va<^inia, the cervix is expo.sod and grasped with a pair of 
fixation forceps, the uterine cavity is now thorouj^hly iiri- 
pjatod, through a uterine irrigating nozzle, with a 1 to 2,500 
bichloride of mercury solution. If the irrigating nozzle (hjes 
not pass readily into the uterine cavity dilate the cervix 
about an inch with a uterine dilator. After the l»ichlorido 
douche, use a douche of plain liof sterilized water, with a 
sharp curette the anterior surface of the end<jmetrium is 
scraped away, then the posterit)r and the fundus, the angles 
and then the sides. 

The curette is withdrawn frecpieiitly, that is after every 
two or three strokes, and dipped into a carbolized solution 
convenient to the operator. The cavity of the uterus is 
irrigated ccjnstantly during the curetting with plain watt^r 
and afterwards until the water returns clear. The interior 
of the uterus is now swaljbed Avith tincture of iodine and 
packed thrtnigh a cervical speculum with strips of iodoform 
gauze aboiit one inch wide and one yard long. The ends «»f 
the strips are left projecting into the vagina so us to facilitate 
their removal. Care must be exercised in packing the uterus 
not to put in too mm-h gauze, if so, iu a few hours there 
will be a uterine colic and the gauze will have to be n-movt'd. 
The curetting should be done rapidly and thoroughly, not 
more than five or ten minutes being recjuirod to complete 
the work after Uio curetting is commenced. It is best to 
go over the whole of the interior (jf tlu^ uterus twice with 
the curette to make sure there is no membrane loft. Tlie 
patient should be required to remain in bed for eight or ten 
days. The gauze should l)e removed in twenty-four r)r 
thirty-six hours and the uterus repacked, but not so nuich 
gauze is requiied as at the first packing. This gauze is al-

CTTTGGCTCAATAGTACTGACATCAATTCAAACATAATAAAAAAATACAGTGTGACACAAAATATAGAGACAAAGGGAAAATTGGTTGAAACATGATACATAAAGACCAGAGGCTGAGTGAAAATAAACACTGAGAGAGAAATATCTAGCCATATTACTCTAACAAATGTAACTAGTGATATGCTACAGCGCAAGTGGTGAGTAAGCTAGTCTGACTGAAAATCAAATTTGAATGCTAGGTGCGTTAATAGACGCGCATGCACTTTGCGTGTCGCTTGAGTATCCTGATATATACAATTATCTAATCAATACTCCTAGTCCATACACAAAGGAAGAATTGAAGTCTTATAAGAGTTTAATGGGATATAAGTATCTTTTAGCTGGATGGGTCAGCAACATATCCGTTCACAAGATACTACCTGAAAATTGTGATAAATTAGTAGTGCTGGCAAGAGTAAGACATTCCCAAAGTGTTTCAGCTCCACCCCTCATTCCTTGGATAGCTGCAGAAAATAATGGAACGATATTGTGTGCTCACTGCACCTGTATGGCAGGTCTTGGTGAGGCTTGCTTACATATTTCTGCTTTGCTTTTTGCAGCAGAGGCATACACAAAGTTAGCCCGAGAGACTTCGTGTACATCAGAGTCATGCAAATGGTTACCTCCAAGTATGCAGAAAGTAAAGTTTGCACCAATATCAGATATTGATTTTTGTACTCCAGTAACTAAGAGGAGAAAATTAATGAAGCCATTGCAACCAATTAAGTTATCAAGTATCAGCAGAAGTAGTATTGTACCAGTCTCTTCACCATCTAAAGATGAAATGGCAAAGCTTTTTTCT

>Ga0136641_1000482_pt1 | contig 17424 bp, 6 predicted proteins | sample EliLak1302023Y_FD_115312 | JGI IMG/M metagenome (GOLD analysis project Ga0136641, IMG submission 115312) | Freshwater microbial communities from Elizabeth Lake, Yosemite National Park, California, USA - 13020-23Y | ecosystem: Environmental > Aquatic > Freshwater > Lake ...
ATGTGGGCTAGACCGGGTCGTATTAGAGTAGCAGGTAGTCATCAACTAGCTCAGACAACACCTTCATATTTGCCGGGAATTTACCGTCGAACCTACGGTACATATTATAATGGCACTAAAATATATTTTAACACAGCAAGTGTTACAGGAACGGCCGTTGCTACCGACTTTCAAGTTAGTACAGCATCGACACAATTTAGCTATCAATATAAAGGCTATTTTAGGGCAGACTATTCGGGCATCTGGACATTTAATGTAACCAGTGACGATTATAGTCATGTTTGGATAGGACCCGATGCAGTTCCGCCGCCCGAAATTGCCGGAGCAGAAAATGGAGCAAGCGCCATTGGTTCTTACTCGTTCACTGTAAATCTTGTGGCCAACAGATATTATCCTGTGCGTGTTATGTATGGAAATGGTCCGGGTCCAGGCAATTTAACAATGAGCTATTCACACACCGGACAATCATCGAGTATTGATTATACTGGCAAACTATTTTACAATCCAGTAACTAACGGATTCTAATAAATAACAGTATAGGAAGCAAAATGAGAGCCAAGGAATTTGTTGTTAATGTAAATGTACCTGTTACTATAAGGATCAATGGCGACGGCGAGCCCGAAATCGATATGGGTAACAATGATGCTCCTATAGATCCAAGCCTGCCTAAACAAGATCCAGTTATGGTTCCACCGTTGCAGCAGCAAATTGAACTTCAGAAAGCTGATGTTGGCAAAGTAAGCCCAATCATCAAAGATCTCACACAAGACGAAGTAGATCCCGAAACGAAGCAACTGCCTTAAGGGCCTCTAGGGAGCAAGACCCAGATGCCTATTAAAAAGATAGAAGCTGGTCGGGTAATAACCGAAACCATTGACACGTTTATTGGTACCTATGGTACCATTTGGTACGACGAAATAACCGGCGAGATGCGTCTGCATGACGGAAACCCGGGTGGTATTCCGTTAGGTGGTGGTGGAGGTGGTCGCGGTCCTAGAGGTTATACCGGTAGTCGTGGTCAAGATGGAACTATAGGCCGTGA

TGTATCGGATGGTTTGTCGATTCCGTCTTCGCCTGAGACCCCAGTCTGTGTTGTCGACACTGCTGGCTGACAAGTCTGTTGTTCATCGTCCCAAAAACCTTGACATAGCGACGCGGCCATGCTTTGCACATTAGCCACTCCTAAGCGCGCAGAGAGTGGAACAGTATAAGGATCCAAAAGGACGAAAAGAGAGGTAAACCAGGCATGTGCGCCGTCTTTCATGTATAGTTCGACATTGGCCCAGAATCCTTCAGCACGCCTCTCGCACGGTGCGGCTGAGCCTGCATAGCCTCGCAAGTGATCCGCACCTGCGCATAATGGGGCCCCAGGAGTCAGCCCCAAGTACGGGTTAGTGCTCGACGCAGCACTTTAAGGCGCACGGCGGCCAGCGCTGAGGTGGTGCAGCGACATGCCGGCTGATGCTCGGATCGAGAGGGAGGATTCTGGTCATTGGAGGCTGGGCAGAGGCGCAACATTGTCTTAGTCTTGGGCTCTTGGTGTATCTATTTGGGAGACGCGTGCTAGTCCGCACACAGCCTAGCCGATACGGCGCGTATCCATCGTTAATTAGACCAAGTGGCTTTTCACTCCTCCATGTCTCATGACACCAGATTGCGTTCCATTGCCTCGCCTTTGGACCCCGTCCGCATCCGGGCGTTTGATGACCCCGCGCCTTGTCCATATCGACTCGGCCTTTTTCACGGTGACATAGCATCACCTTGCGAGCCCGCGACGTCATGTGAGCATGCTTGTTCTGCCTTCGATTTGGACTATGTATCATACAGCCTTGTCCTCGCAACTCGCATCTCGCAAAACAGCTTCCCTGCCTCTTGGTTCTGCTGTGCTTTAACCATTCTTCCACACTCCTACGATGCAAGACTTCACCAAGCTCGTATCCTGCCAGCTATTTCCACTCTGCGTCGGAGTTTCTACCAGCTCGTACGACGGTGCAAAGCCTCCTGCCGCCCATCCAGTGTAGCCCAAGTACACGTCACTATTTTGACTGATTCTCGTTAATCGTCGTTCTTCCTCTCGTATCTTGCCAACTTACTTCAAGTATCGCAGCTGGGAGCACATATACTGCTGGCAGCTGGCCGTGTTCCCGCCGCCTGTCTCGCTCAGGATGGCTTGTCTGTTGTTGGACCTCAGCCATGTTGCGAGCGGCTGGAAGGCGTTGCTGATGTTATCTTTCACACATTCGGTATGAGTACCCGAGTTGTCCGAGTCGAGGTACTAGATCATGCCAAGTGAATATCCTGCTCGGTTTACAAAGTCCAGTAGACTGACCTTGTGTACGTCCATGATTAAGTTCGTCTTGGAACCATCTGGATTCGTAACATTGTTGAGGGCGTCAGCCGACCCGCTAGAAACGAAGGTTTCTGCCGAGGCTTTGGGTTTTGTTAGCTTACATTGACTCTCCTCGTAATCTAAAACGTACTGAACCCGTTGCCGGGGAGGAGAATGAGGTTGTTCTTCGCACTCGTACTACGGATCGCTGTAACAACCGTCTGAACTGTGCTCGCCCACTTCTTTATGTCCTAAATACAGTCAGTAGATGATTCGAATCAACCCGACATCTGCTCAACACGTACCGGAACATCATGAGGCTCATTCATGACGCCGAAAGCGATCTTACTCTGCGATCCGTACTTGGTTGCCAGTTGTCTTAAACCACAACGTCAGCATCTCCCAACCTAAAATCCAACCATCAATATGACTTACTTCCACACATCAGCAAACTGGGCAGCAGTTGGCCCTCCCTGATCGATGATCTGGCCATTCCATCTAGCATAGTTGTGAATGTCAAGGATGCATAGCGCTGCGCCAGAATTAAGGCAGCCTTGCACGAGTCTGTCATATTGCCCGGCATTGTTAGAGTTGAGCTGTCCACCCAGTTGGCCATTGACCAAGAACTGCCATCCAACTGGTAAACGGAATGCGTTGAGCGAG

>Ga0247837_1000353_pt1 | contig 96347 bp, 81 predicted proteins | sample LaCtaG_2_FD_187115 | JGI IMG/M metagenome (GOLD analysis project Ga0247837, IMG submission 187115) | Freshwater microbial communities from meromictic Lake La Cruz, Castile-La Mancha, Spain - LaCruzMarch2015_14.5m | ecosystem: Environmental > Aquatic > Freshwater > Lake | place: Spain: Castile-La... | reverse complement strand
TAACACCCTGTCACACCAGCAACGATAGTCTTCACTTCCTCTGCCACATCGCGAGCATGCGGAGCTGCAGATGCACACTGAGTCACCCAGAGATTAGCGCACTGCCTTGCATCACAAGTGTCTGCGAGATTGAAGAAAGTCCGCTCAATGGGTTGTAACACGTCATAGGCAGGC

lowed to remain in al)out twenty-four hours and is romove«l. 
The uterus is again repacked for the time and the gauze 


allowed to romaiu for twelve hours. One currettment ia 
(generally HufHcient to cure endometritis. 

However, this is not always true, as I have had to curette 
more than once in two different cases, twice in one case and 
three times in the other. More especially is this true in 
gonorrhcjeal endometritis, for "by the curette the whole 
thickness of the membrane is never removed ; the glands 
penetrate to tlie muscular layer and the terminal culs-de-sac 
remain attached to the parenchyma in spite of all scraping, 
however energetic, and serves to start a very rapid recon- 
struction of the membrane. However, notwithstanding this 
fact, by two or three consecutive curettmeuts you are en- 
abled to remove all the diseased membrane and effect a 


That certain cases of pyosalpinx are curable by curettage 
and drainage and without the mutilating celiotomy, has been 
demonstrated by Dr. Eobert A. Murray of New York. The 
technique of the operation is just the same as that for 
endometritis alone, except the cavity of the uterus is very 
lightly packed with iodoform gauze. Special care juust be